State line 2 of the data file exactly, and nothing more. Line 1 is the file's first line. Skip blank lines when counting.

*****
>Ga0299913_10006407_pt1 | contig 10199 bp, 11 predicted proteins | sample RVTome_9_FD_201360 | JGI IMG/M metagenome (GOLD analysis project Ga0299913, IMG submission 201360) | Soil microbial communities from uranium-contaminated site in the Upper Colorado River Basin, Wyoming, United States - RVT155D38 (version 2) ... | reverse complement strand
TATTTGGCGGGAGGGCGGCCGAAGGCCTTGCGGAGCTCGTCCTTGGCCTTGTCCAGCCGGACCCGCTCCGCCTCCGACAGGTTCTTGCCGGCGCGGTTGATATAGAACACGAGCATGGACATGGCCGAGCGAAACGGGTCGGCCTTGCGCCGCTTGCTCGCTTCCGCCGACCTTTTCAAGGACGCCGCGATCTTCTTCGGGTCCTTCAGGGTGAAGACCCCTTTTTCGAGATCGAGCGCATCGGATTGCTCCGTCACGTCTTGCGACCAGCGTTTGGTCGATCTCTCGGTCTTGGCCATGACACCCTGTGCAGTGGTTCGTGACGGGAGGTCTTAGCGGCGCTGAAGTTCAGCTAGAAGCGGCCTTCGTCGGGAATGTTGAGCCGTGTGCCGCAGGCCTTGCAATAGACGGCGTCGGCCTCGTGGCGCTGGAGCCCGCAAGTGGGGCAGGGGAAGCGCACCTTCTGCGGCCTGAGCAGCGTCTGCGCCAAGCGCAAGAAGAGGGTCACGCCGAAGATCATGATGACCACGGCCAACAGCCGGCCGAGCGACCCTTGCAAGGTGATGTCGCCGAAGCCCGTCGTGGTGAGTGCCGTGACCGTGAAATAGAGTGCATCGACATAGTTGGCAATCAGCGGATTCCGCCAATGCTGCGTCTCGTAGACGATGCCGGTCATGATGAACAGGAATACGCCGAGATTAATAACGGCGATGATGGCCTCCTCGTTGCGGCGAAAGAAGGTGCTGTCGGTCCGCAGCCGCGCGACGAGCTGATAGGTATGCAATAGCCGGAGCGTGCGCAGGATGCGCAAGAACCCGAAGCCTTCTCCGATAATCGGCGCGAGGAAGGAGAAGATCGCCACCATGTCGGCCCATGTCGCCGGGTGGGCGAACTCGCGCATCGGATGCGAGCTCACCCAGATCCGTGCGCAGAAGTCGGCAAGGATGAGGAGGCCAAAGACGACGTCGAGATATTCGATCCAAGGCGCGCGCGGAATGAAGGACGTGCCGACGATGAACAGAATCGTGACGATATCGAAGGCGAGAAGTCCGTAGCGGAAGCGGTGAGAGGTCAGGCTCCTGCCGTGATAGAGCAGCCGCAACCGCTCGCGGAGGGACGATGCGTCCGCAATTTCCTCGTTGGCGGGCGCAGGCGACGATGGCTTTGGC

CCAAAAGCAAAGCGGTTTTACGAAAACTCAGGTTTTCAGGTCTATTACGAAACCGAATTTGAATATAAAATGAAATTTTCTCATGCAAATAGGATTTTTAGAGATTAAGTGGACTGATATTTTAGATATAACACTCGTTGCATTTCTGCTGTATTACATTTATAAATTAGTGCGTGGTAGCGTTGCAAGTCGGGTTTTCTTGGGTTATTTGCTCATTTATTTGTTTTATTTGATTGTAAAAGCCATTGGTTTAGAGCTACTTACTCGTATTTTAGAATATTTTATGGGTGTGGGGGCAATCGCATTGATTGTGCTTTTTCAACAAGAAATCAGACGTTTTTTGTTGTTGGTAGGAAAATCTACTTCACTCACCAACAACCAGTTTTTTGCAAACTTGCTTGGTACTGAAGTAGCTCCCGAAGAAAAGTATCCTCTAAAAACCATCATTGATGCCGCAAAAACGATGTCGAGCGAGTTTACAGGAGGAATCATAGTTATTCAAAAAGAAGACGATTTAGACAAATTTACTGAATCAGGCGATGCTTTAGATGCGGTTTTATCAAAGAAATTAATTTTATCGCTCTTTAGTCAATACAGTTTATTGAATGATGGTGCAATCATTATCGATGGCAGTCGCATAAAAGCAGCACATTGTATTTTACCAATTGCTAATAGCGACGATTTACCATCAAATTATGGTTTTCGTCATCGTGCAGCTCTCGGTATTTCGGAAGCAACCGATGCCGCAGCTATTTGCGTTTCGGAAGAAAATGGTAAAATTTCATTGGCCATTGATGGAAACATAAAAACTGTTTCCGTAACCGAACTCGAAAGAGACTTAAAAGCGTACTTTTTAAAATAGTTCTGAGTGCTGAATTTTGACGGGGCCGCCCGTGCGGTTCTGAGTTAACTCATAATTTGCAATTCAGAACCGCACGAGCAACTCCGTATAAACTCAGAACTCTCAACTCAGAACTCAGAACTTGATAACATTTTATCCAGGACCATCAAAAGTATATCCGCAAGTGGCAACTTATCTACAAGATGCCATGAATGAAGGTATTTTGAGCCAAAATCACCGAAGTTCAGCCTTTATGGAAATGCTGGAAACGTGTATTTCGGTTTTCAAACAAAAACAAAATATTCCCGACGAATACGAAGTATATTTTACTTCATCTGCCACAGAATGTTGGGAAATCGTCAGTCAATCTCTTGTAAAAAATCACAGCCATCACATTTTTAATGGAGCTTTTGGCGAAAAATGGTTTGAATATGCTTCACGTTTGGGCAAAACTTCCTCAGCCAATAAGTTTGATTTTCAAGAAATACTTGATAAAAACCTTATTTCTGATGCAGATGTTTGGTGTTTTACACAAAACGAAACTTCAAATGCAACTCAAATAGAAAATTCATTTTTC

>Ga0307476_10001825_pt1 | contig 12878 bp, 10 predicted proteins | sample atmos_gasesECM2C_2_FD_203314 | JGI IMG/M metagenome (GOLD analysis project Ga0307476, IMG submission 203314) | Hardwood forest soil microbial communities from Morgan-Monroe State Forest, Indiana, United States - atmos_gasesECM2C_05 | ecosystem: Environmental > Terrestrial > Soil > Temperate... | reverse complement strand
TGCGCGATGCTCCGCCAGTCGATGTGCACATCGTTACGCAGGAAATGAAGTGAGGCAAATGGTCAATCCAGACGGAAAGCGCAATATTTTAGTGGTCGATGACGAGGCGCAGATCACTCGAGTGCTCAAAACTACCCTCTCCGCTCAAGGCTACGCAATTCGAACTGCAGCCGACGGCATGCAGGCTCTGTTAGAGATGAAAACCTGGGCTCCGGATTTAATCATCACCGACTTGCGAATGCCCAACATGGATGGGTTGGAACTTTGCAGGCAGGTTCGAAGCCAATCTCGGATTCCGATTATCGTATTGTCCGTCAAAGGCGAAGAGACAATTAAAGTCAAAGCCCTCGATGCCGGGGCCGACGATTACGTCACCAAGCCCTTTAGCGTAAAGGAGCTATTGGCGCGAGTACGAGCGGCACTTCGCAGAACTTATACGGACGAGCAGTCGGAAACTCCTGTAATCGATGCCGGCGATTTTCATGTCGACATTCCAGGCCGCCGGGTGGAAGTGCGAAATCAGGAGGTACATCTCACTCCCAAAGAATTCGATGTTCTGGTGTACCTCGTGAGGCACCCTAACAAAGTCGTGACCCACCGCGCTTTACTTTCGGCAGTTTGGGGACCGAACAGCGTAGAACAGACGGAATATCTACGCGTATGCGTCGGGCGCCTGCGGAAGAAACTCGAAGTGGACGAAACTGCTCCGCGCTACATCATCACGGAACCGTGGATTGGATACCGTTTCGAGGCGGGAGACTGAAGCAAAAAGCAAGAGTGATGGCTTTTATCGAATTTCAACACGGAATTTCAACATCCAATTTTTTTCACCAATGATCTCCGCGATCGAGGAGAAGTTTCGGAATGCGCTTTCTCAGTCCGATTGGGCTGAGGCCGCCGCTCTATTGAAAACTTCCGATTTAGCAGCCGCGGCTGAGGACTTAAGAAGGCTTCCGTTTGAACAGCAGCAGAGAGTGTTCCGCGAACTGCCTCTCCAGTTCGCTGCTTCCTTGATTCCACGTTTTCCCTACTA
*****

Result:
TATTTGGCGGGAGGGCGGCCGAAGGCCTTGCGGAGCTCGTCCTTGGCCTTGTCCAGCCGGACCCGCTCCGCCTCCGACAGGTTCTTGCCGGCGCGGTTGATATAGAACACGAGCATGGACATGGCCGAGCGAAACGGGTCGGCCTTGCGCCGCTTGCTCGCTTCCGCCGACCTTTTCAAGGACGCCGCGATCTTCTTCGGGTCCTTCAGGGTGAAGACCCCTTTTTCGAGATCGAGCGCATCGGATTGCTCCGTCACGTCTTGCGACCAGCGTTTGGTCGATCTCTCGGTCTTGGCCATGACACCCTGTGCAGTGGTTCGTGACGGGAGGTCTTAGCGGCGCTGAAGTTCAGCTAGAAGCGGCCTTCGTCGGGAATGTTGAGCCGTGTGCCGCAGGCCTTGCAATAGACGGCGTCGGCCTCGTGGCGCTGGAGCCCGCAAGTGGGGCAGGGGAAGCGCACCTTCTGCGGCCTGAGCAGCGTCTGCGCCAAGCGCAAGAAGAGGGTCACGCCGAAGATCATGATGACCACGGCCAACAGCCGGCCGAGCGACCCTTGCAAGGTGATGTCGCCGAAGCCCGTCGTGGTGAGTGCCGTGACCGTGAAATAGAGTGCATCGACATAGTTGGCAATCAGCGGATTCCGCCAATGCTGCGTCTCGTAGACGATGCCGGTCATGATGAACAGGAATACGCCGAGATTAATAACGGCGATGATGGCCTCCTCGTTGCGGCGAAAGAAGGTGCTGTCGGTCCGCAGCCGCGCGACGAGCTGATAGGTATGCAATAGCCGGAGCGTGCGCAGGATGCGCAAGAACCCGAAGCCTTCTCCGATAATCGGCGCGAGGAAGGAGAAGATCGCCACCATGTCGGCCCATGTCGCCGGGTGGGCGAACTCGCGCATCGGATGCGAGCTCACCCAGATCCGTGCGCAGAAGTCGGCAAGGATGAGGAGGCCAAAGACGACGTCGAGATATTCGATCCAAGGCGCGCGCGGAATGAAGGACGTGCCGACGATGAACAGAATCGTGACGATATCGAAGGCGAGAAGTCCGTAGCGGAAGCGGTGAGAGGTCAGGCTCCTGCCGTGATAGAGCAGCCGCAACCGCTCGCGGAGGGACGATGCGTCCGCAATTTCCTCGTTGGCGGGCGCAGGCGACGATGGCTTTGGC